Jacobson, B. H. (1990). Effect of amino acid on growth hormone release. The Physician and Sportsmedicine, 18, 63-69.

This review analyzed the effect of amino acid supplementation on the rate of human growth hormone release.

"Current anecdotal information from the athletic, weight lifting, and bodybuilding communities is that dietary supplementation with amino acids will result in increased muscle mass (hypertrophy), strength, and endurance, and will reduce recovery time." (p. 63)

  1. Some evidence suggests that human growth hormone (hGH) is linked to muscle hypertrophy and its secretion is known to increase with exercise. Exercising athletes require a greater daily intake of protein than sedentary individuals. Some amino acids, specifically the branched-chain amino acids (BCAA), are oxidized not only by the liver but by active skeletal muscles as well. (p. 64)
  2. The mechanism for exercise-induced hGH release has not been fully defined, but it has been suggested that resistance weight training within a specific percentage of an individual's maximum limit may promote hGH response. The magnitude of hGH release is not only guided by exercise intensity and duration, but also by fitness level and type of exercise, with intermittent exercise resulting in greater secretion than continuous exercise. "Endurance exercise elicits a greater elevation in serum growth hormone than does strength training." (p. 64)
  3. No contemporary evidence supports the notion that amino acid supplementation combined with strength training augments muscle hypertrophy or functional strength over that which could be obtained by strength training alone.
  4. Work and hormone-induced muscle growth have been determined to be the result of two independent biochemical processes. Both produce increase in muscle mass (hypertrophy) but only exercise-induced growth stimulates the contractile properties of muscle. Hormone-induced growth does not produce such stimulation and thus, strength does not increase. Hypertrophy in the hormone-induced growth condition only occurs because of increase in noncontractile protein. Few realize the difference in effects of these two processes.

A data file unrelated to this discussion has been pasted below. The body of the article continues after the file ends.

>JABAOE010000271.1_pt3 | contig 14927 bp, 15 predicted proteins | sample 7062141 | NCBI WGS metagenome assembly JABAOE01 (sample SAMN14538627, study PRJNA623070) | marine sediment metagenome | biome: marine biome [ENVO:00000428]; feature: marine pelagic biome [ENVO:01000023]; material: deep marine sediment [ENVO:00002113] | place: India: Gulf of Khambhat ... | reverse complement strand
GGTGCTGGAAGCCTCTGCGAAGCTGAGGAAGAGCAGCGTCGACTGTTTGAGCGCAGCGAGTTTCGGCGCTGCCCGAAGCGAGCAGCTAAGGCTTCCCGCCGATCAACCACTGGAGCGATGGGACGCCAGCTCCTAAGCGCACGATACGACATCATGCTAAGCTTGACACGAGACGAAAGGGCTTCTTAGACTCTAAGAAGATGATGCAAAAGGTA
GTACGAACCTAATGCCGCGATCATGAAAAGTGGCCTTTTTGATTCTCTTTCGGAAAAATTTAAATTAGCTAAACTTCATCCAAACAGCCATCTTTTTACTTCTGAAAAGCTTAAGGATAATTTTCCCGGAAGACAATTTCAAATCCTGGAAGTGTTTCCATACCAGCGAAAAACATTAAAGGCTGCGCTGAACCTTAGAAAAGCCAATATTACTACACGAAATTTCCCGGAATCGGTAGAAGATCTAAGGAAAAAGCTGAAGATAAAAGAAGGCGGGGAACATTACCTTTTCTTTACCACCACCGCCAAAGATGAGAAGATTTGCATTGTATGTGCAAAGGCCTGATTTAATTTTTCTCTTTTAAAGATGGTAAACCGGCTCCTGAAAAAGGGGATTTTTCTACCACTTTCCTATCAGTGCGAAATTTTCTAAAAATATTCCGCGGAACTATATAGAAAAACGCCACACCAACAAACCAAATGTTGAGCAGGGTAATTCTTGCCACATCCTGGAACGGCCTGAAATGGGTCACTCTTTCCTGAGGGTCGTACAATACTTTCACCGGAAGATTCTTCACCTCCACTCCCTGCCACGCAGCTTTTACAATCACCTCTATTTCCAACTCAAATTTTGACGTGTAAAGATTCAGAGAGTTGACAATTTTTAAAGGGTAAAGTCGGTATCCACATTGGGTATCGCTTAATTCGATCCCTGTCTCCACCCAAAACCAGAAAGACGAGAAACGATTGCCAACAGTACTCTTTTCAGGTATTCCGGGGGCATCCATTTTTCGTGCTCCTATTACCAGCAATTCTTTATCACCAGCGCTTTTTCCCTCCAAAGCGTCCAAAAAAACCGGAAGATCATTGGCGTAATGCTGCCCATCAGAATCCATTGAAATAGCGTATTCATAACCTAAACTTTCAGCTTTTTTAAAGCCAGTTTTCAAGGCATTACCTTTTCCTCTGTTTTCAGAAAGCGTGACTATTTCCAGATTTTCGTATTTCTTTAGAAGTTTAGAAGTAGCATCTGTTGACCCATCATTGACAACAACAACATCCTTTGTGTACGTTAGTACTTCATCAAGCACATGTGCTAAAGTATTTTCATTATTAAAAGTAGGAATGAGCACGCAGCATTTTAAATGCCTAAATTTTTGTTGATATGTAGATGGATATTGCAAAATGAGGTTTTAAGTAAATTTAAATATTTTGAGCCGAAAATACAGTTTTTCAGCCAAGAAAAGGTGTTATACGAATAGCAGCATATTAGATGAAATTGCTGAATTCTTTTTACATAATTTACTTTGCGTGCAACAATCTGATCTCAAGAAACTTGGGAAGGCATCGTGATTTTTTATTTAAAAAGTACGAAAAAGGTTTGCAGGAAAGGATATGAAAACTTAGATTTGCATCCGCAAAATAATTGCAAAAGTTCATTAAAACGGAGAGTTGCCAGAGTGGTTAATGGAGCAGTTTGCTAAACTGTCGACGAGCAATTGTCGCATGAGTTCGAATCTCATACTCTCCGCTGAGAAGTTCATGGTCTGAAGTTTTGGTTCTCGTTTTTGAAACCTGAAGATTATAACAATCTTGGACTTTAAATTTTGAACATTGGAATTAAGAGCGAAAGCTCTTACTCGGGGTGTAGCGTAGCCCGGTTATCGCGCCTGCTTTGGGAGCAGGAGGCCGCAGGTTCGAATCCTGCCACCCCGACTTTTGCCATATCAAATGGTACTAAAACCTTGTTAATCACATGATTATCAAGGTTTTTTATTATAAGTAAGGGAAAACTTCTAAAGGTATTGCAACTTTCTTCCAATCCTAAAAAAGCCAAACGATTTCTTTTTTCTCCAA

5. HGH-induced growth mimics many anomalous growth diseases (e.g., acromegaly) which result in unusual size but with no corresponding increase in performance.

Implication. Artificially induced hGH increases are likely to result in increased physical size but without an accompanying performance benefit. Only when exercise stimulates increased hGH secretion do performance-benefiting changes occur. The introduction of hGH or catalysts that produce excessive hGH secretion should not be considered to be ergogenic aids in light of current knowledge. Indiscriminate use and stimulation of hGH could lead to growth-related diseases.

"When exercise stimulates increased hGH secretion, some of that increase is used in a performance-enhancing manner. However, when hGH is elevated artificially, although size increases, there is no accompanying performance benefit. Apparently, a training stimulus is required to produce a specific sporting improvement." So what is new?

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